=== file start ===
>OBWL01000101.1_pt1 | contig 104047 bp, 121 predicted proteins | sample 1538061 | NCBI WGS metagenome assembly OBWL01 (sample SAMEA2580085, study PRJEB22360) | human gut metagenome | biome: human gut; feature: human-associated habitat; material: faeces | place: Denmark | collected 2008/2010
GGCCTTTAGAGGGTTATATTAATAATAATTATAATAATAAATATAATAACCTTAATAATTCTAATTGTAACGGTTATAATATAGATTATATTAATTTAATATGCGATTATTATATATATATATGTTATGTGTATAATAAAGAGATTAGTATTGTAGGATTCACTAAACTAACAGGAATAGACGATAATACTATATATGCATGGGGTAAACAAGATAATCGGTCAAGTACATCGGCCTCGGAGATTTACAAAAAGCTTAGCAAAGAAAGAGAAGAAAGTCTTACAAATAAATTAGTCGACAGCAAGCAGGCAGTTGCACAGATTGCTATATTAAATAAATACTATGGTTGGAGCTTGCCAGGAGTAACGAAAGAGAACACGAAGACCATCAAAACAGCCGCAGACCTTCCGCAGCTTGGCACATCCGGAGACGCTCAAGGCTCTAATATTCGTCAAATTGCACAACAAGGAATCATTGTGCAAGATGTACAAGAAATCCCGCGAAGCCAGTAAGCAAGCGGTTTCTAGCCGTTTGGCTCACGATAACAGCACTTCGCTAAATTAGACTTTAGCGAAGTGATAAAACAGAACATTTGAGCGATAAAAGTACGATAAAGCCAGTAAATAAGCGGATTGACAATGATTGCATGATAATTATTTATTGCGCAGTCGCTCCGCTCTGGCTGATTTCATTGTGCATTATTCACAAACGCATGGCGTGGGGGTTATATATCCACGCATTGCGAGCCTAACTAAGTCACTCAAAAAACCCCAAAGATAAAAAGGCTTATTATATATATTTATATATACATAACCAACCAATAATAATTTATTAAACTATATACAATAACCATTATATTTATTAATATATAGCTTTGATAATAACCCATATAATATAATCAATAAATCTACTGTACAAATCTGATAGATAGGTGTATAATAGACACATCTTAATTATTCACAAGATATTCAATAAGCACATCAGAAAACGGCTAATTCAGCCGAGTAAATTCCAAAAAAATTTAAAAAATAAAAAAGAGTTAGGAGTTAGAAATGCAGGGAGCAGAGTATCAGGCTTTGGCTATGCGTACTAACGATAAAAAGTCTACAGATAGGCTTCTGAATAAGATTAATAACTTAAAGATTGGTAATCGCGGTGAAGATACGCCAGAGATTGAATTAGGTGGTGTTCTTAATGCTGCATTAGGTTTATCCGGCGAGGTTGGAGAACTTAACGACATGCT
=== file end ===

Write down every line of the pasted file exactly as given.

>OBWL01000101.1_pt1 | contig 104047 bp, 121 predicted proteins | sample 1538061 | NCBI WGS metagenome assembly OBWL01 (sample SAMEA2580085, study PRJEB22360) | human gut metagenome | biome: human gut; feature: human-associated habitat; material: faeces | place: Denmark | collected 2008/2010
GGCCTTTAGAGGGTTATATTAATAATAATTATAATAATAAATATAATAACCTTAATAATTCTAATTGTAACGGTTATAATATAGATTATATTAATTTAATATGCGATTATTATATATATATATGTTATGTGTATAATAAAGAGATTAGTATTGTAGGATTCACTAAACTAACAGGAATAGACGATAATACTATATATGCATGGGGTAAACAAGATAATCGGTCAAGTACATCGGCCTCGGAGATTTACAAAAAGCTTAGCAAAGAAAGAGAAGAAAGTCTTACAAATAAATTAGTCGACAGCAAGCAGGCAGTTGCACAGATTGCTATATTAAATAAATACTATGGTTGGAGCTTGCCAGGAGTAACGAAAGAGAACACGAAGACCATCAAAACAGCCGCAGACCTTCCGCAGCTTGGCACATCCGGAGACGCTCAAGGCTCTAATATTCGTCAAATTGCACAACAAGGAATCATTGTGCAAGATGTACAAGAAATCCCGCGAAGCCAGTAAGCAAGCGGTTTCTAGCCGTTTGGCTCACGATAACAGCACTTCGCTAAATTAGACTTTAGCGAAGTGATAAAACAGAACATTTGAGCGATAAAAGTACGATAAAGCCAGTAAATAAGCGGATTGACAATGATTGCATGATAATTATTTATTGCGCAGTCGCTCCGCTCTGGCTGATTTCATTGTGCATTATTCACAAACGCATGGCGTGGGGGTTATATATCCACGCATTGCGAGCCTAACTAAGTCACTCAAAAAACCCCAAAGATAAAAAGGCTTATTATATATATTTATATATACATAACCAACCAATAATAATTTATTAAACTATATACAATAACCATTATATTTATTAATATATAGCTTTGATAATAACCCATATAATATAATCAATAAATCTACTGTACAAATCTGATAGATAGGTGTATAATAGACACATCTTAATTATTCACAAGATATTCAATAAGCACATCAGAAAACGGCTAATTCAGCCGAGTAAATTCCAAAAAAATTTAAAAAATAAAAAAGAGTTAGGAGTTAGAAATGCAGGGAGCAGAGTATCAGGCTTTGGCTATGCGTACTAACGATAAAAAGTCTACAGATAGGCTTCTGAATAAGATTAATAACTTAAAGATTGGTAATCGCGGTGAAGATACGCCAGAGATTGAATTAGGTGGTGTTCTTAATGCTGCATTAGGTTTATCCGGCGAGGTTGGAGAACTTAACGACATGCT